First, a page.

The Ups and Downs of The Richard L. Hearn Generating Station

Gritty and raw, iron and steel beams, industrial, passageways and tunnels, brick and concrete. Toronto History. If any of this makes sense to you, then you know we are about to talk about the Richard L. Hearn Generating Station, one of Toronto’s largest and most rarely used spaces.

Toronto’s massive wealth of space in the Portlands has seen its years of ups and downs since it opened in 1951. Originally, the Richard L. Hearn Generating Station burned coal which was shipped out on the Saint Lawrence Seaway to ports around the globe.

Environmental complaints in the early 70’s about the heavy smog that was emitted from the Stations eight chimney stacks lead to the installation of a single smokestack, which cost nine million dollars but it also landed the Station in the record books at the time with having one of the world’s tallest smokestacks (215 m/705 ft.). This move greatly reduced Toronto’s air pollution and the area around the plant came to be known as a popular fishing and recreation spot.

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The Smokestack at the Generating Station which was once the tallest in the world at 215 m. Photo courtesy of P. McDines.

The Station was decommissioned in 1983 after it was unable to meet the increasing financial demand that cogeneration ( natural gas and coal) would cost.

Since it was decommissioned there were many talks and many different plans to restart the generators and switchboards, with none coming to fruition mostly because of city and provincial politics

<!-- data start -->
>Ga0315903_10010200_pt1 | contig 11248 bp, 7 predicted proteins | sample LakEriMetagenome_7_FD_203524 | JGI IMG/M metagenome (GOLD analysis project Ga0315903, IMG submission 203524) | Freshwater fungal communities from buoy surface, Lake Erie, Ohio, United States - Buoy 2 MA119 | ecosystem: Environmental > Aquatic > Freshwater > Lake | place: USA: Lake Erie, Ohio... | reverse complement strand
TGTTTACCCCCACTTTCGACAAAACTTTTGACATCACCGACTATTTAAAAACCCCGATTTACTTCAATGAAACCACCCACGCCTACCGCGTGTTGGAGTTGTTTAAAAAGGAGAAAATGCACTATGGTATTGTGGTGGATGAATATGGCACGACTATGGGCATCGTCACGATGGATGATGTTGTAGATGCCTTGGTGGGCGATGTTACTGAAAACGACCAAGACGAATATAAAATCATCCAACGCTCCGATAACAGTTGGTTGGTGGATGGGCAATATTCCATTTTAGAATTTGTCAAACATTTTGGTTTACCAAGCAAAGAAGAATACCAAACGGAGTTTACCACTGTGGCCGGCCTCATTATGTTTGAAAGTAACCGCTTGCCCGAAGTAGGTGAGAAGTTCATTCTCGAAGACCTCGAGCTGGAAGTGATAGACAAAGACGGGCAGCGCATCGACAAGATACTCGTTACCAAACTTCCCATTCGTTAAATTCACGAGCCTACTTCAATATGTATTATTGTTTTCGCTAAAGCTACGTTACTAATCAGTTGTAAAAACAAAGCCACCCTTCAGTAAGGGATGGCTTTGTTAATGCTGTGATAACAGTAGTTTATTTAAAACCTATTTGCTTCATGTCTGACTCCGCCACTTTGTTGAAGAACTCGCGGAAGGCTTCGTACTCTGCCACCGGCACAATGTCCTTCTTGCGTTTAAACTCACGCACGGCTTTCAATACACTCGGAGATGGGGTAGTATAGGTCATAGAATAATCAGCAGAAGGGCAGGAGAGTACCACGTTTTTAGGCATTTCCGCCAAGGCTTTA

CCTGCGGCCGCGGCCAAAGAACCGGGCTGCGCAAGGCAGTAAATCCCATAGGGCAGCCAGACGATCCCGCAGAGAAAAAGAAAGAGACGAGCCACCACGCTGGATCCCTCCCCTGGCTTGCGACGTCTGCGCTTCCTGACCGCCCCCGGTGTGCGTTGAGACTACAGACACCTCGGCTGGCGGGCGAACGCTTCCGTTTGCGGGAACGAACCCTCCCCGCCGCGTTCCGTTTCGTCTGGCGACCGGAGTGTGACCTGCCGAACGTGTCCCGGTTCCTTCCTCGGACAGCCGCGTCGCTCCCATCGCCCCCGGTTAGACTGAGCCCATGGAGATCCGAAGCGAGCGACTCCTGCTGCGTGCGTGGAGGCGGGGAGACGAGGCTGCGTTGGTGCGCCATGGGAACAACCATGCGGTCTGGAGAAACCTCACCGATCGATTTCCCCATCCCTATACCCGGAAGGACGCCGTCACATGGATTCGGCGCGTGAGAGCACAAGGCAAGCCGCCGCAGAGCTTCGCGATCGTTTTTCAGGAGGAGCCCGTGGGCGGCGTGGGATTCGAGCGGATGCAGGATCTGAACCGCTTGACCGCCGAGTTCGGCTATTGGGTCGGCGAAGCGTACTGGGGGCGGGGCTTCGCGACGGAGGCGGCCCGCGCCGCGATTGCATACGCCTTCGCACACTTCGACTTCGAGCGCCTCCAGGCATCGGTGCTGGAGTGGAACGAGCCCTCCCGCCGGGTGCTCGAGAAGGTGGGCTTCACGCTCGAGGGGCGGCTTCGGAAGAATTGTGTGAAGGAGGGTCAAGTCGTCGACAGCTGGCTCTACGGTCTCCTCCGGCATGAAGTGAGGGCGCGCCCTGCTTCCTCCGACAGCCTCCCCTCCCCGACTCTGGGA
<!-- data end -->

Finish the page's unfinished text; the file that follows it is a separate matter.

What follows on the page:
In 2002, Ontario Power Generation (OPG) gave a long lease to a film studio ( 32.5 years, according to the City of Toronto’s Waterfront Secretariat) who had ambition plans to convert the Station into a 28 thousand sq.m. multi purpose film and production studio and call it ‘Great Lakes Studios’. Many of the interior boilers and equipment was removed to make room for the renovations, which sadly also did not make it to completion.  

Since then, the Station has been a haven for urban explorers and photographers. It began getting serious about opening up its doors as a venue for events and film in 2010 when it was used in a movie, and in 2014 for Luminato’s Big Bang Bash and Yves Saint Laurent Opening Night Party. In 2015 Luminator hosted UNSOUND on the property and again in 2016 Luminator used the grounds as their festival hug, utilizing most of the space for art and performance.

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The original brick exterior painted with “Don’t Look Back” at the loading entrance for Luminato ’15. Photo courtesy of P. McDines

 

 

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One of the tunnels inside of the Station lit with artist installations during Luminato ’15. Photo courtesy of P. McDines.

 

Recently there have been a few commercial shoots, but that’s about it. So far, Luminato Festival seems to be the only lucky infrequent resident of the Station. Stats show that the 5.6-acre venue has proved to hold 10,000 people.

 

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A look inside the Station at the still exposed wiring and steal.

Written By: Paula McDines

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